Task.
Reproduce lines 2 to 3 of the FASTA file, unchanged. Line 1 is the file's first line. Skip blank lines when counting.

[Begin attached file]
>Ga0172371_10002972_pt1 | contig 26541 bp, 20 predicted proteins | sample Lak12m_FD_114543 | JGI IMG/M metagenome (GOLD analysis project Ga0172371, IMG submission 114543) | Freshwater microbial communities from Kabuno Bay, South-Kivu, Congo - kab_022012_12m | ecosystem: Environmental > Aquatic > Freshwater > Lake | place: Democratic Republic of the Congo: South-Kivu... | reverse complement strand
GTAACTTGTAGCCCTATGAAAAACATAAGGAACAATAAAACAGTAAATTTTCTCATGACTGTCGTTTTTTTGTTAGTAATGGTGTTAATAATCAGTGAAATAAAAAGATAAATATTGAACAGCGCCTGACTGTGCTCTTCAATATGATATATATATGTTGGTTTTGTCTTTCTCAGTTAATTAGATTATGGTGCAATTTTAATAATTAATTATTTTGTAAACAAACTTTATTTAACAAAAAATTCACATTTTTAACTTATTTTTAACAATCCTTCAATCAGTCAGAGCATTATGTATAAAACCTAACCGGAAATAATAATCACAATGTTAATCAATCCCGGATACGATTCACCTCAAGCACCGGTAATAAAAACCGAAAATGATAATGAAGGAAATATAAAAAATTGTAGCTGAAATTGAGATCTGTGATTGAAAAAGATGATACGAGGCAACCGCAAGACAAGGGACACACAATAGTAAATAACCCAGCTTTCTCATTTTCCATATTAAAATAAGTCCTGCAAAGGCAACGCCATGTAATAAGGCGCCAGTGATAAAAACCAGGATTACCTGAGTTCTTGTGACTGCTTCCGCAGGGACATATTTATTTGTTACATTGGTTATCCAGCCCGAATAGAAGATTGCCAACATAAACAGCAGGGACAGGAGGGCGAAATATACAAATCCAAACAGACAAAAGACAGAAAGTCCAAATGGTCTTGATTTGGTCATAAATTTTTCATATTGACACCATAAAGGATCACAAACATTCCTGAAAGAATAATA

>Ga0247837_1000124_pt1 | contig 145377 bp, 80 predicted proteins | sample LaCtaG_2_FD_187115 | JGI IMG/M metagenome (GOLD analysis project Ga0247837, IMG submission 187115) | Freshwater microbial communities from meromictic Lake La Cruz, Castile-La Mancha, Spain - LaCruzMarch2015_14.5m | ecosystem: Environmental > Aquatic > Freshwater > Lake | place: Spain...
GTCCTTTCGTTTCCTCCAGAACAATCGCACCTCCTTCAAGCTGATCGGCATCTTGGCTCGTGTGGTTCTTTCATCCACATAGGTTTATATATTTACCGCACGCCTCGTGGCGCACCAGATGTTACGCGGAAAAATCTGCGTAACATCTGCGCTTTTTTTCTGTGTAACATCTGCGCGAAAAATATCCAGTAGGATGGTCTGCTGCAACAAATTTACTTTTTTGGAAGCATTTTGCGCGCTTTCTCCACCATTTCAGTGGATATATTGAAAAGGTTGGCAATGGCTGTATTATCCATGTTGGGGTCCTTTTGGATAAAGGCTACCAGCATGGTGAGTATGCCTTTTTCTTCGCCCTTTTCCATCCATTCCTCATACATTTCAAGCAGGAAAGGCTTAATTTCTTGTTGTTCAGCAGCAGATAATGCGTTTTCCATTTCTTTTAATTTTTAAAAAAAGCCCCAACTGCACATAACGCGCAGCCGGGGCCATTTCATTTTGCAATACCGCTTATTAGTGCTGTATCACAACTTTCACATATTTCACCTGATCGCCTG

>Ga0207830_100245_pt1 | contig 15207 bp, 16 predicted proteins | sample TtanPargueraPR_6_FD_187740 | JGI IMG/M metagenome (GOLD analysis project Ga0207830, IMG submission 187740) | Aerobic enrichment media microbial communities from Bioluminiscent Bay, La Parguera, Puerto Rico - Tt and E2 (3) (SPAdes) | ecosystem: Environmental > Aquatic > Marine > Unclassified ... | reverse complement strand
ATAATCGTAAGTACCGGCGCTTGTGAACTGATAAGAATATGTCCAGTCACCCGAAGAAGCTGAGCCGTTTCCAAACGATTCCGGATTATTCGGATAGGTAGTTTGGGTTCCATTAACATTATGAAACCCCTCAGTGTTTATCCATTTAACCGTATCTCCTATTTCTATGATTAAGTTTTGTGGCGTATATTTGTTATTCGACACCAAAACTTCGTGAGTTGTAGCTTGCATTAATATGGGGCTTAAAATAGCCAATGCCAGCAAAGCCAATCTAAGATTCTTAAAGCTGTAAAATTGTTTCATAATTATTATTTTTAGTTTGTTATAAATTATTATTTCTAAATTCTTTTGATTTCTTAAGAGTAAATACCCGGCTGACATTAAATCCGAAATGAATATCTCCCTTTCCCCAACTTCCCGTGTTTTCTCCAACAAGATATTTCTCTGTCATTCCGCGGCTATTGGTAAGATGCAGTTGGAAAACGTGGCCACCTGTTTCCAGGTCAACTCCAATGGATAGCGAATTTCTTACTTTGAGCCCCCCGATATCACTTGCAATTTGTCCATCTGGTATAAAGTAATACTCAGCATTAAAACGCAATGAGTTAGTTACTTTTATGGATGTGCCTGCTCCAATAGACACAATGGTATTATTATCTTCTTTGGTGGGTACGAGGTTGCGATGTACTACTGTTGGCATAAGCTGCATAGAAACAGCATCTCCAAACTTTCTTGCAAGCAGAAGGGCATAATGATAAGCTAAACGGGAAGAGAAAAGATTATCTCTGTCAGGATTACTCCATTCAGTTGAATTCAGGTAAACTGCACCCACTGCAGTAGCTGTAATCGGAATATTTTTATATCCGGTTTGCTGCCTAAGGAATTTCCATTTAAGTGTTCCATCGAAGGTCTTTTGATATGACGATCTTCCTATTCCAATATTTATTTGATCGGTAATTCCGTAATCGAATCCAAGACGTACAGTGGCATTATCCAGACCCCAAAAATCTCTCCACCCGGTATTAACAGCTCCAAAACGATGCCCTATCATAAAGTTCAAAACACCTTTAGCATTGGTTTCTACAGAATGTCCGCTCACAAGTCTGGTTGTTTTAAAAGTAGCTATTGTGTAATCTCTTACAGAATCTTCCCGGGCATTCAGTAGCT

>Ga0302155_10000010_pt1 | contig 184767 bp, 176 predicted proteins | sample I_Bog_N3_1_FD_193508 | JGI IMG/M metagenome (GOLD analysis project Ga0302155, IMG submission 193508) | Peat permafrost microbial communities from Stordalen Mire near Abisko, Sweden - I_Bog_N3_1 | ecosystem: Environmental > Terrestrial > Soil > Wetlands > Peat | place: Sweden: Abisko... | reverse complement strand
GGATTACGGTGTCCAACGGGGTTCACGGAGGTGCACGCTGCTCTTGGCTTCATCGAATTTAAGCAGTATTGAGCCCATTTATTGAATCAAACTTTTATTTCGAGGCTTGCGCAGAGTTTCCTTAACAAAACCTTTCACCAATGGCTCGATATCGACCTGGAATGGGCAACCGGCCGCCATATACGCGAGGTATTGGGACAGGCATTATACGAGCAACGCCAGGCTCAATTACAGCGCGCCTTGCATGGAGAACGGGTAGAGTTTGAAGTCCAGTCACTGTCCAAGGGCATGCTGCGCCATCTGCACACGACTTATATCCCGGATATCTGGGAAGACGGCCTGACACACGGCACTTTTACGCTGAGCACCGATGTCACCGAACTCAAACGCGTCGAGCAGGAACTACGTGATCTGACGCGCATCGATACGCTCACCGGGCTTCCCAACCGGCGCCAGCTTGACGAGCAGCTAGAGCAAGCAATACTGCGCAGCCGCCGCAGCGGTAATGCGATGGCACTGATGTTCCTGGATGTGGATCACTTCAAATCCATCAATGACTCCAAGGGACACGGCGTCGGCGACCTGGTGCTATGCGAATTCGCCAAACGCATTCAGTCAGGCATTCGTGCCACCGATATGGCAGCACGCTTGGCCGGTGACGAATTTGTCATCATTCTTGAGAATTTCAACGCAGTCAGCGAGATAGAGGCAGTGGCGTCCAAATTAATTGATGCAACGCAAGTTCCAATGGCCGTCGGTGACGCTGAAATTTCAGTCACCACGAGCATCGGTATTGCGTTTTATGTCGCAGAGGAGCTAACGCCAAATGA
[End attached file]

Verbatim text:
GTAACTTGTAGCCCTATGAAAAACATAAGGAACAATAAAACAGTAAATTTTCTCATGACTGTCGTTTTTTTGTTAGTAATGGTGTTAATAATCAGTGAAATAAAAAGATAAATATTGAACAGCGCCTGACTGTGCTCTTCAATATGATATATATATGTTGGTTTTGTCTTTCTCAGTTAATTAGATTATGGTGCAATTTTAATAATTAATTATTTTGTAAACAAACTTTATTTAACAAAAAATTCACATTTTTAACTTATTTTTAACAATCCTTCAATCAGTCAGAGCATTATGTATAAAACCTAACCGGAAATAATAATCACAATGTTAATCAATCCCGGATACGATTCACCTCAAGCACCGGTAATAAAAACCGAAAATGATAATGAAGGAAATATAAAAAATTGTAGCTGAAATTGAGATCTGTGATTGAAAAAGATGATACGAGGCAACCGCAAGACAAGGGACACACAATAGTAAATAACCCAGCTTTCTCATTTTCCATATTAAAATAAGTCCTGCAAAGGCAACGCCATGTAATAAGGCGCCAGTGATAAAAACCAGGATTACCTGAGTTCTTGTGACTGCTTCCGCAGGGACATATTTATTTGTTACATTGGTTATCCAGCCCGAATAGAAGATTGCCAACATAAACAGCAGGGACAGGAGGGCGAAATATACAAATCCAAACAGACAAAAGACAGAAAGTCCAAATGGTCTTGATTTGGTCATAAATTTTTCATATTGACACCATAAAGGATCACAAACATTCCTGAAAGAATAATA

>Ga0247837_1000124_pt1 | contig 145377 bp, 80 predicted proteins | sample LaCtaG_2_FD_187115 | JGI IMG/M metagenome (GOLD analysis project Ga0247837, IMG submission 187115) | Freshwater microbial communities from meromictic Lake La Cruz, Castile-La Mancha, Spain - LaCruzMarch2015_14.5m | ecosystem: Environmental > Aquatic > Freshwater > Lake | place: Spain...